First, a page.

I almost don’t want to review this book because I feel like I need to read it again to do it justice. Part of this is because my sister told me she enjoyed it the most the third time she read it. I also listened to it (since the end of Anna, this has been my commute-audiobook) and this is a rare book I don’t think works as well in audio form the first time.
The biggest reason for this “don’t listen to it first” comes from two things. There is a prophecy which is only actually given in it’s complete form once. And in a very active scene. And it sounds like gibberish for another 100 pages. The book also has a lot of footnotes, which I think the audio book did an excellent job of incorporating, but the footnotes are wordy and at times distracting from the overall novel. Lastly, I went into this book with high expectations because so many people have recommended it over the years as an amazing fantasy novel (borderline urban fantasy). It is hard for books to live up to that kind of expectation and as much as I tried to separate myself from those expectations, especially early in the book I was going “why do people love this so much…?”
Ok, with my reservations about this review out of the way let me begin with the characters. It takes a long time to introduce Mr. Gilbert Norrell and even longer to get to Jonathan Strange. This is clearly by design, and it does suit the style the novel is written in (that circuitous style of Austen, Bronte, or Dickens in the mid-1800s). I don’t feel like Norrell grew as much as Strange. I certainly perceived Strange as having a more distinct character arc, versus Norrell who has really only a single shift-point in the narrative and I’m not sure I feel like he made a real shift in thought or just accepted the change in circumstances. It might just be that he did something I find unforgivable and so Mr. Norrell is not a terribly likable character to me.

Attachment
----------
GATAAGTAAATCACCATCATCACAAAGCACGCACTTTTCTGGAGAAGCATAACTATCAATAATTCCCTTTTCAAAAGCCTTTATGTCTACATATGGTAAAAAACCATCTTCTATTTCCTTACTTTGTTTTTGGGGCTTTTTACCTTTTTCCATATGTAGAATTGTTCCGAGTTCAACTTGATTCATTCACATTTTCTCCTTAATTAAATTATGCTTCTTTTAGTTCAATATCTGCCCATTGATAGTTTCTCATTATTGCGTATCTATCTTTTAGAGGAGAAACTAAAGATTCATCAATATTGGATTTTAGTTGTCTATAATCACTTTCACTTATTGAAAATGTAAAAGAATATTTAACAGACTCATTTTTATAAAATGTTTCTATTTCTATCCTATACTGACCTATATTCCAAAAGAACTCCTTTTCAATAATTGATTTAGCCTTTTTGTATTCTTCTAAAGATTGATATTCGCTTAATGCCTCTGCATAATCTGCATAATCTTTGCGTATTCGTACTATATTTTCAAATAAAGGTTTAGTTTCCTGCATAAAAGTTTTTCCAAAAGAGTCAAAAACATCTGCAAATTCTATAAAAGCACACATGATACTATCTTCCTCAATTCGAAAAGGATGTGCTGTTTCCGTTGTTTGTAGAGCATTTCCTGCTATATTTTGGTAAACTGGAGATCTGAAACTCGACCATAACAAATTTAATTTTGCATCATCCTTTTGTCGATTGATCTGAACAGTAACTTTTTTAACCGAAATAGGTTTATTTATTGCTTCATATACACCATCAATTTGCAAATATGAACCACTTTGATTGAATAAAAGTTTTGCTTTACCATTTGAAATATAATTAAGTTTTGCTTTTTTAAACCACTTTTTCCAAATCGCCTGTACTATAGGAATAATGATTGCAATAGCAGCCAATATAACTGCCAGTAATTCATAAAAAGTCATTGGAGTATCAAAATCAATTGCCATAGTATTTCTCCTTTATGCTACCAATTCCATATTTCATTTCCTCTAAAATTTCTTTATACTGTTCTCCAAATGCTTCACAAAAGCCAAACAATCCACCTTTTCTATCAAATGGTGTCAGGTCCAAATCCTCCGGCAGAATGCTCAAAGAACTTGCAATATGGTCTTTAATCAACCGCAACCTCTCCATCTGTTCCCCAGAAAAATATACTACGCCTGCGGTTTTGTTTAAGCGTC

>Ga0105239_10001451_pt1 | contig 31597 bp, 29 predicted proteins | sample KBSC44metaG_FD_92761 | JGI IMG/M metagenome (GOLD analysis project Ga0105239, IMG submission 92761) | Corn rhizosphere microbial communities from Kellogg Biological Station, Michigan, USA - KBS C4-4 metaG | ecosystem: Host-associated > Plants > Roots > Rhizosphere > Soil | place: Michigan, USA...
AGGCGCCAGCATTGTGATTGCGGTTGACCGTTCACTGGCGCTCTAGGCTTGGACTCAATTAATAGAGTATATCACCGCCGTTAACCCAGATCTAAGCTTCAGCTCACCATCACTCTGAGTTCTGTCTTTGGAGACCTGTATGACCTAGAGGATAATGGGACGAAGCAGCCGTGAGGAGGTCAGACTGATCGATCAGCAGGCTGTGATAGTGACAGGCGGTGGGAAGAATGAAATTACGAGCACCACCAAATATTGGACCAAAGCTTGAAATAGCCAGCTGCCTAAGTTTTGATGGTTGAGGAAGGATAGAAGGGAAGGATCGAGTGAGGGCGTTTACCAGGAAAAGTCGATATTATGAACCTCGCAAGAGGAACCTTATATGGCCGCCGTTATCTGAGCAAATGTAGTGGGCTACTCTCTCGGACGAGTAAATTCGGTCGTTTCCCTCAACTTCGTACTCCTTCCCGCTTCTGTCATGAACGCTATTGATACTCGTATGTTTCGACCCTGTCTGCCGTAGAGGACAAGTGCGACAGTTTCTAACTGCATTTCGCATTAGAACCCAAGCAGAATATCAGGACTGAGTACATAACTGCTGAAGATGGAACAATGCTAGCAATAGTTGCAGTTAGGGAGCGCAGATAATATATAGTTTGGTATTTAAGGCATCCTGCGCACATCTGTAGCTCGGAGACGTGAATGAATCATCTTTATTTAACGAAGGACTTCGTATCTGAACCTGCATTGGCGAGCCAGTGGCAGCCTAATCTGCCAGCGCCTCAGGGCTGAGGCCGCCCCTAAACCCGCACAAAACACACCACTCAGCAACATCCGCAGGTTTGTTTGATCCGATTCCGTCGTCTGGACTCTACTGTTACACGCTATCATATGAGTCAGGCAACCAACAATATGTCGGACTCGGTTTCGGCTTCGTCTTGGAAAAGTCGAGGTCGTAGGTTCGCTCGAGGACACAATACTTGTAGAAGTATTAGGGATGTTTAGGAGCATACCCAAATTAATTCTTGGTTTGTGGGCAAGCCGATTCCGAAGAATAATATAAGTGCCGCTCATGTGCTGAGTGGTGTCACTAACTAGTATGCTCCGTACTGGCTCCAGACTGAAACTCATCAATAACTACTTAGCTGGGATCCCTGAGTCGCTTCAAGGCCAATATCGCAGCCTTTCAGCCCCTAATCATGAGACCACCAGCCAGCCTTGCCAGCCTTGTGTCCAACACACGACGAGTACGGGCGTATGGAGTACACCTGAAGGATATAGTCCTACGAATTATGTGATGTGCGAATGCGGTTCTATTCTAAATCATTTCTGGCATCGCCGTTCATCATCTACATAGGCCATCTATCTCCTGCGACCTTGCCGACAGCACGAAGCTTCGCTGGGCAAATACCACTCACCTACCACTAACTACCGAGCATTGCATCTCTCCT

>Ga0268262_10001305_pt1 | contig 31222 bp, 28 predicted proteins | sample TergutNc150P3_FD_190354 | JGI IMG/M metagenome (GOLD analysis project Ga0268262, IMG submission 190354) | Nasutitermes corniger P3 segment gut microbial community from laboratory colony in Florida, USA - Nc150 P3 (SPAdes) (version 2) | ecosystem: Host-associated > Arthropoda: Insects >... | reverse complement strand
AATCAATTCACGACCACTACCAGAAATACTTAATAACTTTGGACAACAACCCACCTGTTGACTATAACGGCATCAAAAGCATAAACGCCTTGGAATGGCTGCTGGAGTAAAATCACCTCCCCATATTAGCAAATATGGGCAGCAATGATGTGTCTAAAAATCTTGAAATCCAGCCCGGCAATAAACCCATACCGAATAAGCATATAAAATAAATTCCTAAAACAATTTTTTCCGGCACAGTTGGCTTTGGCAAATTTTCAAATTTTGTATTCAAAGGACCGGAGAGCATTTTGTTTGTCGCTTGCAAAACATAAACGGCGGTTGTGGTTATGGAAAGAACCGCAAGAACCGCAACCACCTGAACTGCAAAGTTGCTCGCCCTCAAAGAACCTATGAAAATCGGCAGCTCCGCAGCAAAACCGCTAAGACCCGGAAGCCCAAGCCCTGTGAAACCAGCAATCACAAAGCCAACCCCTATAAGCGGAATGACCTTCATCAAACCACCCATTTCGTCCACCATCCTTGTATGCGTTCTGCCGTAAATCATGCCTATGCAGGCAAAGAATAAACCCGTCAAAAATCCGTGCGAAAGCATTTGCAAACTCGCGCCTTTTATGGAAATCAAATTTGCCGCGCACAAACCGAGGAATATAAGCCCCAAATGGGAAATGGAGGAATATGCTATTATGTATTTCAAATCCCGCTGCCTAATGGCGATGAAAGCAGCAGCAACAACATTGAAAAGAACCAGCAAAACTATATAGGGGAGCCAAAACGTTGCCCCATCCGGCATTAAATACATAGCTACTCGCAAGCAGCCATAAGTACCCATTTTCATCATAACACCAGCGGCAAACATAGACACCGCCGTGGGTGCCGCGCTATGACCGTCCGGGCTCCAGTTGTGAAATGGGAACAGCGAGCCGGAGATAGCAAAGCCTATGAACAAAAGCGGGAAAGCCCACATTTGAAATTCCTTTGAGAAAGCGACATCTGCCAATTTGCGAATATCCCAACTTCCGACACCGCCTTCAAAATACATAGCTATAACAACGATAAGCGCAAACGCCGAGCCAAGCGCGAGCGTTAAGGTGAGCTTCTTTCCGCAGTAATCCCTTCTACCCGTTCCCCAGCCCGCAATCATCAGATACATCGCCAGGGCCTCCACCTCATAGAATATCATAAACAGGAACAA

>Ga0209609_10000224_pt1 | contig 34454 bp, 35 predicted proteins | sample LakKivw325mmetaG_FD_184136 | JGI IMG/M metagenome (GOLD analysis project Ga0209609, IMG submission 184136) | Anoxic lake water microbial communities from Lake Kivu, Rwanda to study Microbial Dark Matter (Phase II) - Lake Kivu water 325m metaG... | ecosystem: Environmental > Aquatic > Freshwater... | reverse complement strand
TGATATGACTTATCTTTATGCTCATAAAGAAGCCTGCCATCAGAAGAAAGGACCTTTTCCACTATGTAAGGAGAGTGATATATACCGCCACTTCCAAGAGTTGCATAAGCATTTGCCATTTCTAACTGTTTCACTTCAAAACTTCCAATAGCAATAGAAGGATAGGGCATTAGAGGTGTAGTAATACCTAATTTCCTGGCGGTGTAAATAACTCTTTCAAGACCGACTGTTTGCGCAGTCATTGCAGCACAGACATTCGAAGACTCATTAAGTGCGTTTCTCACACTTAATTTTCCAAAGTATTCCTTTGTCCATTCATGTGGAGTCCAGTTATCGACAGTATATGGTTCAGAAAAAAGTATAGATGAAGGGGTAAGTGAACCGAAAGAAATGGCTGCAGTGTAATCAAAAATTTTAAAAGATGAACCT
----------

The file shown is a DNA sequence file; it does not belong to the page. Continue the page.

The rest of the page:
I also think it’s notable that Mr. Norrell is almost always Mr. Norrell, while Jonathan Strange is frequently Jonathan Strange and only referenced as “Mr. Strange” in others’ communications. I feel like there is a theme there, but I don’t know what I would call it. “Familiarizing” a character versus “Distancing” another?
So what kept me reading? The style and the world. By far the world Susanna Clarke built was interesting. The depth she had to the scholarship of magic was fun as a historian – it felt like a well-documented history of the nineteenth century. I personally would have liked to understand more of magic that WASN’T English. Napoleon was looking for a magician – did the French have their own magical history? What about Italy? They mention the “Orientals” – but that didn’t feel like middle eastern or southeast asian somehow… It still sounded like they were a branch of English magicians. But it was highly appropriate for the style of nineteenth century English novels to think England the center of the world and all other people and places something “lesser” (and everyone wanting to be English, of course). Height of Empire blah blah blah.
Would I recommend it? To the right person, yes. It is one of the few books I’ve listened to on audiobook which I would not recommend listening to first. It is an excellent narrator, but it would probably have been more enjoyable as a written book and I could skim long descriptions and skip footnotes that were not immediately pertinent. I also could have gone back throughout to look over the prophecy several times to get the details. I eventually Googled it because I felt lost. I think at least some of my “it took a long time to get into this book” was because of the interruptions of the footnotes and inability to easily go back and reference previous parts.